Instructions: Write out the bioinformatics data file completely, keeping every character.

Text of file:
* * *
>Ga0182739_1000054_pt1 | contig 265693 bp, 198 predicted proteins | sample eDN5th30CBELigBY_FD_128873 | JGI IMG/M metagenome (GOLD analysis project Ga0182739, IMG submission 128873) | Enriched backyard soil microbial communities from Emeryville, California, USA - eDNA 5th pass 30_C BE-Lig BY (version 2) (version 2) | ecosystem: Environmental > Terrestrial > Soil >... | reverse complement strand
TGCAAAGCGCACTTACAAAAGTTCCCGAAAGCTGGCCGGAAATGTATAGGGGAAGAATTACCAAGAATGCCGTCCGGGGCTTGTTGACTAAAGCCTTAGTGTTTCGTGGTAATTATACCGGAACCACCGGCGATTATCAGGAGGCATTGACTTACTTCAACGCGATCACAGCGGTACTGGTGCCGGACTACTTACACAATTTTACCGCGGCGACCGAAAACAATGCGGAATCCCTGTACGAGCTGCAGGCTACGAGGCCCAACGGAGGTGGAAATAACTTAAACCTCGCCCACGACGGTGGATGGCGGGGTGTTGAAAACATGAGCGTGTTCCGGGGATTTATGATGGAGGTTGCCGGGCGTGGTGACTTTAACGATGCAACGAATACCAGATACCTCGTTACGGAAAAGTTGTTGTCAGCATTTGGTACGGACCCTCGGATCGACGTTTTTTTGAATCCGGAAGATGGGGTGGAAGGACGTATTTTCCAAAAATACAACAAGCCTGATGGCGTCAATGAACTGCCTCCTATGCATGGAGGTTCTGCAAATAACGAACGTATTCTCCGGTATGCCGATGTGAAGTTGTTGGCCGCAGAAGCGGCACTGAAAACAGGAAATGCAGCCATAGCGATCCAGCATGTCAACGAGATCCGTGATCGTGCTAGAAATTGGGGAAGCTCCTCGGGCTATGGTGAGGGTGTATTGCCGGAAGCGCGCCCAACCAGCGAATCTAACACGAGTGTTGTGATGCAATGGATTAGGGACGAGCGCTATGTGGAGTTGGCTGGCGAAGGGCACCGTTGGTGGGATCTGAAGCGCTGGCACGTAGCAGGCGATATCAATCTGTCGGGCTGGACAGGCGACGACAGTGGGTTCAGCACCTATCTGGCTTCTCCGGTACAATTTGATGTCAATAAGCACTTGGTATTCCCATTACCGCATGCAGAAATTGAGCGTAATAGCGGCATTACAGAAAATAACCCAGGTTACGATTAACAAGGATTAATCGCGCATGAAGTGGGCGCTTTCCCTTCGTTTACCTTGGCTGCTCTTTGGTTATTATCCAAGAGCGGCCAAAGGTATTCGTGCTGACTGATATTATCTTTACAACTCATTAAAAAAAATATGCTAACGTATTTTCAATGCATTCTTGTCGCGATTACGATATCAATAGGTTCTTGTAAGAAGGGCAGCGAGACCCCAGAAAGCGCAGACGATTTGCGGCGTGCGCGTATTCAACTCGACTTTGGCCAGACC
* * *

>Ga0182739_1000054_pt1 | contig 265693 bp, 198 predicted proteins | sample eDN5th30CBELigBY_FD_128873 | JGI IMG/M metagenome (GOLD analysis project Ga0182739, IMG submission 128873) | Enriched backyard soil microbial communities from Emeryville, California, USA - eDNA 5th pass 30_C BE-Lig BY (version 2) (version 2) | ecosystem: Environmental > Terrestrial > Soil >... | reverse complement strand
TGCAAAGCGCACTTACAAAAGTTCCCGAAAGCTGGCCGGAAATGTATAGGGGAAGAATTACCAAGAATGCCGTCCGGGGCTTGTTGACTAAAGCCTTAGTGTTTCGTGGTAATTATACCGGAACCACCGGCGATTATCAGGAGGCATTGACTTACTTCAACGCGATCACAGCGGTACTGGTGCCGGACTACTTACACAATTTTACCGCGGCGACCGAAAACAATGCGGAATCCCTGTACGAGCTGCAGGCTACGAGGCCCAACGGAGGTGGAAATAACTTAAACCTCGCCCACGACGGTGGATGGCGGGGTGTTGAAAACATGAGCGTGTTCCGGGGATTTATGATGGAGGTTGCCGGGCGTGGTGACTTTAACGATGCAACGAATACCAGATACCTCGTTACGGAAAAGTTGTTGTCAGCATTTGGTACGGACCCTCGGATCGACGTTTTTTTGAATCCGGAAGATGGGGTGGAAGGACGTATTTTCCAAAAATACAACAAGCCTGATGGCGTCAATGAACTGCCTCCTATGCATGGAGGTTCTGCAAATAACGAACGTATTCTCCGGTATGCCGATGTGAAGTTGTTGGCCGCAGAAGCGGCACTGAAAACAGGAAATGCAGCCATAGCGATCCAGCATGTCAACGAGATCCGTGATCGTGCTAGAAATTGGGGAAGCTCCTCGGGCTATGGTGAGGGTGTATTGCCGGAAGCGCGCCCAACCAGCGAATCTAACACGAGTGTTGTGATGCAATGGATTAGGGACGAGCGCTATGTGGAGTTGGCTGGCGAAGGGCACCGTTGGTGGGATCTGAAGCGCTGGCACGTAGCAGGCGATATCAATCTGTCGGGCTGGACAGGCGACGACAGTGGGTTCAGCACCTATCTGGCTTCTCCGGTACAATTTGATGTCAATAAGCACTTGGTATTCCCATTACCGCATGCAGAAATTGAGCGTAATAGCGGCATTACAGAAAATAACCCAGGTTACGATTAACAAGGATTAATCGCGCATGAAGTGGGCGCTTTCCCTTCGTTTACCTTGGCTGCTCTTTGGTTATTATCCAAGAGCGGCCAAAGGTATTCGTGCTGACTGATATTATCTTTACAACTCATTAAAAAAAATATGCTAACGTATTTTCAATGCATTCTTGTCGCGATTACGATATCAATAGGTTCTTGTAAGAAGGGCAGCGAGACCCCAGAAAGCGCAGACGATTTGCGGCGTGCGCGTATTCAACTCGACTTTGGCCAGACC